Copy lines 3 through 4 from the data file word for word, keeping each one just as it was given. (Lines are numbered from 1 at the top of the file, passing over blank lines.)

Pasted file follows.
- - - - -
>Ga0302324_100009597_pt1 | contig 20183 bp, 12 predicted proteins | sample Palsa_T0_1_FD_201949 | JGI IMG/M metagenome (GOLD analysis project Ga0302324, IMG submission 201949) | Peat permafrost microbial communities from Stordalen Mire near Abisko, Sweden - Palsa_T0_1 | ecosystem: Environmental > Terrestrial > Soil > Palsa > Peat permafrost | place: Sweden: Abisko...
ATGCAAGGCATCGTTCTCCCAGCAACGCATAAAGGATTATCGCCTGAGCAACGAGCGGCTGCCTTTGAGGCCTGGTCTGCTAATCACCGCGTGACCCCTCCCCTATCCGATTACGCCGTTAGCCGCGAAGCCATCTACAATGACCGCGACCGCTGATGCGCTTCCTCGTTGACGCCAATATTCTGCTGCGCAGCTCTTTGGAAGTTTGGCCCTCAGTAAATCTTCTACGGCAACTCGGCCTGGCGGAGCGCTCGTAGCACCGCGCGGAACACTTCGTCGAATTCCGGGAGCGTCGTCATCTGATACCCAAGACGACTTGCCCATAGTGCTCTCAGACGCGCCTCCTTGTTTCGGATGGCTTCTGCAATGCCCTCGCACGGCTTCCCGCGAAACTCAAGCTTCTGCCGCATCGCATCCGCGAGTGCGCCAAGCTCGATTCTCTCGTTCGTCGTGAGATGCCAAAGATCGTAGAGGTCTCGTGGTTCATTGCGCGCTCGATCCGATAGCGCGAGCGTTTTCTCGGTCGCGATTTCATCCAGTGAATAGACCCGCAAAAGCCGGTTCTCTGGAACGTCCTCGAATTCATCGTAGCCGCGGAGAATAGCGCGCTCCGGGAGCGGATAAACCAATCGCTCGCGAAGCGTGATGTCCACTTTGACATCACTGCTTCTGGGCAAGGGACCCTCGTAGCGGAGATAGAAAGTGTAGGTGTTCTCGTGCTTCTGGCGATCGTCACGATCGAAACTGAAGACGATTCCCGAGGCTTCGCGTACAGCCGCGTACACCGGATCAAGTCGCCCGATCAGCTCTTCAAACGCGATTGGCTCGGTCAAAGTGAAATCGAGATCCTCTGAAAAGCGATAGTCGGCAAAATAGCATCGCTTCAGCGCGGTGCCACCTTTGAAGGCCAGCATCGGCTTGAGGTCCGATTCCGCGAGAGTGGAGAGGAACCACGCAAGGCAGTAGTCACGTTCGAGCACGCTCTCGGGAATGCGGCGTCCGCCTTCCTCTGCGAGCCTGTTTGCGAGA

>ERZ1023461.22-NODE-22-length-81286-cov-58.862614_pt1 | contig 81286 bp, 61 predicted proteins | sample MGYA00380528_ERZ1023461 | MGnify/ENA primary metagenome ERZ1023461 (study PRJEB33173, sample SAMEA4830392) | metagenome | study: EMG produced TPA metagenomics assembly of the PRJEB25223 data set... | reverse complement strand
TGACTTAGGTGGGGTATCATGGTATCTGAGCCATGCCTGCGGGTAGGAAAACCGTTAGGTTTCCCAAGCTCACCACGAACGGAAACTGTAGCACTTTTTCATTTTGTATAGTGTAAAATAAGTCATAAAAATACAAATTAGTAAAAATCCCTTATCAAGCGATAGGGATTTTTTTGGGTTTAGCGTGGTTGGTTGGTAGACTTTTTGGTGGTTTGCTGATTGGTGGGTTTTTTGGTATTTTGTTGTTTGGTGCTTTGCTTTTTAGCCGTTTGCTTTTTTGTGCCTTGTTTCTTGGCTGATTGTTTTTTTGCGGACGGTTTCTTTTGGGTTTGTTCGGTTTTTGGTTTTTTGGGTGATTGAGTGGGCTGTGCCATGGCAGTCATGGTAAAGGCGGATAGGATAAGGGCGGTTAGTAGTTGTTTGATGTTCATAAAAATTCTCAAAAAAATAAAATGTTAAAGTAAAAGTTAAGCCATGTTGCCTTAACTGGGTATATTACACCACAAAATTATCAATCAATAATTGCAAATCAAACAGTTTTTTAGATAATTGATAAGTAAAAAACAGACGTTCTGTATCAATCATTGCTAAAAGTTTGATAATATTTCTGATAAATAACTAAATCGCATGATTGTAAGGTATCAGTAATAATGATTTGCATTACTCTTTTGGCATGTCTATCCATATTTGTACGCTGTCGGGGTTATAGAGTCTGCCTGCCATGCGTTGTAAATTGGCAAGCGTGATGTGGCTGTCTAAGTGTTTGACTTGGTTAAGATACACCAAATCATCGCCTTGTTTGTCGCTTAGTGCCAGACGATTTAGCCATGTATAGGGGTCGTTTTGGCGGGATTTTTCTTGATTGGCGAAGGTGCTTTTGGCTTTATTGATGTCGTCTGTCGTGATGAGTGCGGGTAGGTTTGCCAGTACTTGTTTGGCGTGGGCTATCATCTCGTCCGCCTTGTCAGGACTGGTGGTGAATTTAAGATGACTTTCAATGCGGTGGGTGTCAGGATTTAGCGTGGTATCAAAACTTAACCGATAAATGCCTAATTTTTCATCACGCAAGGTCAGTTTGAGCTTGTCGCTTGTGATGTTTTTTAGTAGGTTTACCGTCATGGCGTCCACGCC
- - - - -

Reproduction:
>ERZ1023461.22-NODE-22-length-81286-cov-58.862614_pt1 | contig 81286 bp, 61 predicted proteins | sample MGYA00380528_ERZ1023461 | MGnify/ENA primary metagenome ERZ1023461 (study PRJEB33173, sample SAMEA4830392) | metagenome | study: EMG produced TPA metagenomics assembly of the PRJEB25223 data set... | reverse complement strand
TGACTTAGGTGGGGTATCATGGTATCTGAGCCATGCCTGCGGGTAGGAAAACCGTTAGGTTTCCCAAGCTCACCACGAACGGAAACTGTAGCACTTTTTCATTTTGTATAGTGTAAAATAAGTCATAAAAATACAAATTAGTAAAAATCCCTTATCAAGCGATAGGGATTTTTTTGGGTTTAGCGTGGTTGGTTGGTAGACTTTTTGGTGGTTTGCTGATTGGTGGGTTTTTTGGTATTTTGTTGTTTGGTGCTTTGCTTTTTAGCCGTTTGCTTTTTTGTGCCTTGTTTCTTGGCTGATTGTTTTTTTGCGGACGGTTTCTTTTGGGTTTGTTCGGTTTTTGGTTTTTTGGGTGATTGAGTGGGCTGTGCCATGGCAGTCATGGTAAAGGCGGATAGGATAAGGGCGGTTAGTAGTTGTTTGATGTTCATAAAAATTCTCAAAAAAATAAAATGTTAAAGTAAAAGTTAAGCCATGTTGCCTTAACTGGGTATATTACACCACAAAATTATCAATCAATAATTGCAAATCAAACAGTTTTTTAGATAATTGATAAGTAAAAAACAGACGTTCTGTATCAATCATTGCTAAAAGTTTGATAATATTTCTGATAAATAACTAAATCGCATGATTGTAAGGTATCAGTAATAATGATTTGCATTACTCTTTTGGCATGTCTATCCATATTTGTACGCTGTCGGGGTTATAGAGTCTGCCTGCCATGCGTTGTAAATTGGCAAGCGTGATGTGGCTGTCTAAGTGTTTGACTTGGTTAAGATACACCAAATCATCGCCTTGTTTGTCGCTTAGTGCCAGACGATTTAGCCATGTATAGGGGTCGTTTTGGCGGGATTTTTCTTGATTGGCGAAGGTGCTTTTGGCTTTATTGATGTCGTCTGTCGTGATGAGTGCGGGTAGGTTTGCCAGTACTTGTTTGGCGTGGGCTATCATCTCGTCCGCCTTGTCAGGACTGGTGGTGAATTTAAGATGACTTTCAATGCGGTGGGTGTCAGGATTTAGCGTGGTATCAAAACTTAACCGATAAATGCCTAATTTTTCATCACGCAAGGTCAGTTTGAGCTTGTCGCTTGTGATGTTTTTTAGTAGGTTTACCGTCATGGCGTCCACGCC